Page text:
Encountering the Wild

The cottonwood leaves, like teenagers, can’t sleep. They rattle nervously and drop to the ground or simply hang in the breeze waiting for someone to blow through and lift them away.

Jupiter still lights the twilight with her constancy, bright against dark robed trees. The moon keeps low, almost hiding. I pause to take a photograph of the campfire. Behind me in the darkness, an elk skull sits in a tree, a memento mori placed by a previous visitor to this Forest Service cabin.
Continue reading Acceptable Blasphemies: Reflections on Opening Day

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Elk, Yellostone National Park

While Yellowstone is posting record numbers of visitors this year, National Parks as a whole have seen attendance slide in recent years.

In hopes of reversing the trend and re-introducing folks to our wonderful public lands heritage, Interior Secretary Ken Salazar announced back in June that the Department would waive entrance fees nationwide to all parks on three prime summer weekends. This is no small offer as park entrance fees have really climbed in past years. Nearby Yellowstone sits at $25 for entrance (that does give in and out privileges for 7 days).

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When we were kids growing up in the Bible Belt, my mother used to threaten to wash our mouths out with soap if we told dirty jokes. Like a lot of kids in that era, in that place, my older brother and I used to try and juke her out by using off-color biblical references that involved the hint of slightly naughty words.

my brother: “Hey punk, who was the the most flexible man in the Bible?”

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He wasn’t very large by bull moose standards, with a fairly small set of antlers. He didn’t look healthy in fact. He was standing ankle-deep in the river, watching us, not moving, almost unsteady on his legs. Something about the way he was standing didn’t seem “right.” Of all the animals I do not want to tangle with, a bull moose, particularly a sick one, ranks near the top.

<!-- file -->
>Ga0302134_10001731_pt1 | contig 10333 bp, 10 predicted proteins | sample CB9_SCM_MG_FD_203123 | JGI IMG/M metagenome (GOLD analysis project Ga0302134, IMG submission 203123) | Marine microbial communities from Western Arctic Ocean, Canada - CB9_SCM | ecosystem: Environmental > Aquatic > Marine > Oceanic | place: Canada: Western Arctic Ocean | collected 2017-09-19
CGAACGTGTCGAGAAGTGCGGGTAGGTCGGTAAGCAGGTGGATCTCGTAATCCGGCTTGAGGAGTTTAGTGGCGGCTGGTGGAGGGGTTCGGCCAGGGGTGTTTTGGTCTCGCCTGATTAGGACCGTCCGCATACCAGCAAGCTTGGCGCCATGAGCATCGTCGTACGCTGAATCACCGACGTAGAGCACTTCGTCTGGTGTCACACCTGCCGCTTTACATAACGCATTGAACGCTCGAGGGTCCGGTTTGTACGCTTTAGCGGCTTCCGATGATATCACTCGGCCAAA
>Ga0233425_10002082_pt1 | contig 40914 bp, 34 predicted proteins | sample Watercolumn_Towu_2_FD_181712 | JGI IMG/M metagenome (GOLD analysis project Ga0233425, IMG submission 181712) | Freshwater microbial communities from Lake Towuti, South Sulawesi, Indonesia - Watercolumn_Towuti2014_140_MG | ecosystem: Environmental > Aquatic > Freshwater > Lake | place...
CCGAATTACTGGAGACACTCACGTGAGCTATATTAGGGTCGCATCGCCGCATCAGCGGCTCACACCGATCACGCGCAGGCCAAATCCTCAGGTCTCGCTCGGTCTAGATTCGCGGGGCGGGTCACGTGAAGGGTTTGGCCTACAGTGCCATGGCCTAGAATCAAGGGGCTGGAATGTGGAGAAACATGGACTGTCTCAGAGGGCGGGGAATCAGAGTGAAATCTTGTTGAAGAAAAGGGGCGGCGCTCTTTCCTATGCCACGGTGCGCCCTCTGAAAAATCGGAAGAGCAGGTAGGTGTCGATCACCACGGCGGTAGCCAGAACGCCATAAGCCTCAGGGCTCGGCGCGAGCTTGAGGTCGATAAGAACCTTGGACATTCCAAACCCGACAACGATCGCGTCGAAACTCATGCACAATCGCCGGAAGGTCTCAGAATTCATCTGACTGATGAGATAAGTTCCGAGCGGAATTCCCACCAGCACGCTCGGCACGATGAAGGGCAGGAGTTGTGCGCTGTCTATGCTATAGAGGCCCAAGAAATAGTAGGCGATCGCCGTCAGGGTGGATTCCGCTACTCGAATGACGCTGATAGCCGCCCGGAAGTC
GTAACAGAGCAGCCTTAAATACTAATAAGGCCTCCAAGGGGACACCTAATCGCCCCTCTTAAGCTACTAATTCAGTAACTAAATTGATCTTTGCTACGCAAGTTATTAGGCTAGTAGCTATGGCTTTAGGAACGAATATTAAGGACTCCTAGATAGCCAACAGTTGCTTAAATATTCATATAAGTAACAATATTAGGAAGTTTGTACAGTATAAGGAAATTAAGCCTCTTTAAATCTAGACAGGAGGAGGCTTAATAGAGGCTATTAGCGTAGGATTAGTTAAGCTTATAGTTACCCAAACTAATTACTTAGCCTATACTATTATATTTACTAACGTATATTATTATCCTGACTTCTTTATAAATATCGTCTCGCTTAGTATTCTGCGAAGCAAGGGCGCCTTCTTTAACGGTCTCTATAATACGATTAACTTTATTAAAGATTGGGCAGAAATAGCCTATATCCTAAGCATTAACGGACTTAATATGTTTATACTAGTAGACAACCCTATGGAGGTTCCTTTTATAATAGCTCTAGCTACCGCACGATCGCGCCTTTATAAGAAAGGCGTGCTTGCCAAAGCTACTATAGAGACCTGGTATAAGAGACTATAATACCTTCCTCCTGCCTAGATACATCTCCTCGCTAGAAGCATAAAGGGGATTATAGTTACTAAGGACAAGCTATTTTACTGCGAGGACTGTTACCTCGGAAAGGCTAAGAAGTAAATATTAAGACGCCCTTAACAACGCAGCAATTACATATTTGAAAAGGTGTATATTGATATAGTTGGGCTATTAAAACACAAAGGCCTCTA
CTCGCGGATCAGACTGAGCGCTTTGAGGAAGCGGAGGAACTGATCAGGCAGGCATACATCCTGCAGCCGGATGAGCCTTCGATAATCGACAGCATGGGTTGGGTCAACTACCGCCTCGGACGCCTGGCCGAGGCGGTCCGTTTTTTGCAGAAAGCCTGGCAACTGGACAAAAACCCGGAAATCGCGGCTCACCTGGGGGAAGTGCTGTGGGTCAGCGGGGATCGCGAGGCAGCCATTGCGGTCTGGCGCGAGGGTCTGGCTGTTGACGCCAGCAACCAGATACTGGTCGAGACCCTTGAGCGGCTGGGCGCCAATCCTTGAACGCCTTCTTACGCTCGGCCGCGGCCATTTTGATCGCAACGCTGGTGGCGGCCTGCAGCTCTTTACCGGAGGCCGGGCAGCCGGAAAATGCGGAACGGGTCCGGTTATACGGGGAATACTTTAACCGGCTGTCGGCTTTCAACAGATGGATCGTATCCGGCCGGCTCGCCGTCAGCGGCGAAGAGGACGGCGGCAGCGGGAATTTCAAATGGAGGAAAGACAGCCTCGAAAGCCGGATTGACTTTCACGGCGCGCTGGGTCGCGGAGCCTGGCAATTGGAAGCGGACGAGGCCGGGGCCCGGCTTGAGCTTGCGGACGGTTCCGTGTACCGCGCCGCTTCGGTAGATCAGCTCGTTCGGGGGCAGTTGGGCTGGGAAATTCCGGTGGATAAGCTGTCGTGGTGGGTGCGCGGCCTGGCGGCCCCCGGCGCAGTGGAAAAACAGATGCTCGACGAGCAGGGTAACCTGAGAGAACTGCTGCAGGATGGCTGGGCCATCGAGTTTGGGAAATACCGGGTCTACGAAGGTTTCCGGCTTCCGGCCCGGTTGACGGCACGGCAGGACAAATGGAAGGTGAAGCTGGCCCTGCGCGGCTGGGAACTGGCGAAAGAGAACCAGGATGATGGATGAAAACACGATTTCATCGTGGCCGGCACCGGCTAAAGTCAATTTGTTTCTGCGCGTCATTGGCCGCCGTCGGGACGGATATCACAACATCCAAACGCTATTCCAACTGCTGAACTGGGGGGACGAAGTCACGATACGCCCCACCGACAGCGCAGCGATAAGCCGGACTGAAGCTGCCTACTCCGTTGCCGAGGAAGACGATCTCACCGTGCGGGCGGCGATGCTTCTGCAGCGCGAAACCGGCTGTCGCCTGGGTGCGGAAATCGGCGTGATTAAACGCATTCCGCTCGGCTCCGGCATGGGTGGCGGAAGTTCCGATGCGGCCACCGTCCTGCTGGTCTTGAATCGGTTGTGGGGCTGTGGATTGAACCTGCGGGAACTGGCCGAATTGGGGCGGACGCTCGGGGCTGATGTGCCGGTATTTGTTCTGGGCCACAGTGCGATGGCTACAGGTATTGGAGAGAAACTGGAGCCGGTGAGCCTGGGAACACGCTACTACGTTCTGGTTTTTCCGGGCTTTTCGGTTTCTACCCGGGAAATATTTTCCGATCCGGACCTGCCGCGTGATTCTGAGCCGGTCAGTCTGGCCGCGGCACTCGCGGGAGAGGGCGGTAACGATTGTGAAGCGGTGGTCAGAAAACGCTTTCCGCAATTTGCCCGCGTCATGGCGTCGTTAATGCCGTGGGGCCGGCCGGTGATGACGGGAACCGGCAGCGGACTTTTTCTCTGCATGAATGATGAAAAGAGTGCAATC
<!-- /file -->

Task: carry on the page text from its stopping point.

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Last night, like many around the globe, we shut off our lights in solidarity with Earth Hour. Now, it’s easy for me to get really cynical about these kinds of things. The event is, after all, a symbolic and licensed subversion which rather than producing the effect it desires, produces only a spectacle of that effect without any meaningful change (which is a kind of fascism, but I digress!

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Stillwater River, inside the A-B boundary, on the trail to Sioux Charley

4:30 A.M. Pitch black. Deep winter. Nothing but darkness and cold. Jack Ballard and I are making time up the trail before first light for an end-of-the-season deer hunt. The light from my headlamp swings back and forth, making me dizzy. I turn it off and move silently up the canyon. We’re aiming for a spot about three miles up and across the river…Out of nowhere it hits us — a howl comes straight out of the darkness.

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17a, a pregnant Romney, ambles into the chute and stops. Her fleece corkscrews out from her body sending out shoots of thick wool in all directions. Grace, my ten-year old daughter, buries her hands deep into the wooly fleece and smiles. She runs off to find Anabel Lombard, the ewe’s owner, to have her to hold 17a’s fleece once it’s sheared. Grace has never chosen a fleece before. She goes with her intuition; with the way her hands feel buried into the ewe’s wool, with the way the ewe stops, tilts her head back, and looks up at this girl leaning over the railing, as though asking to be chosen.

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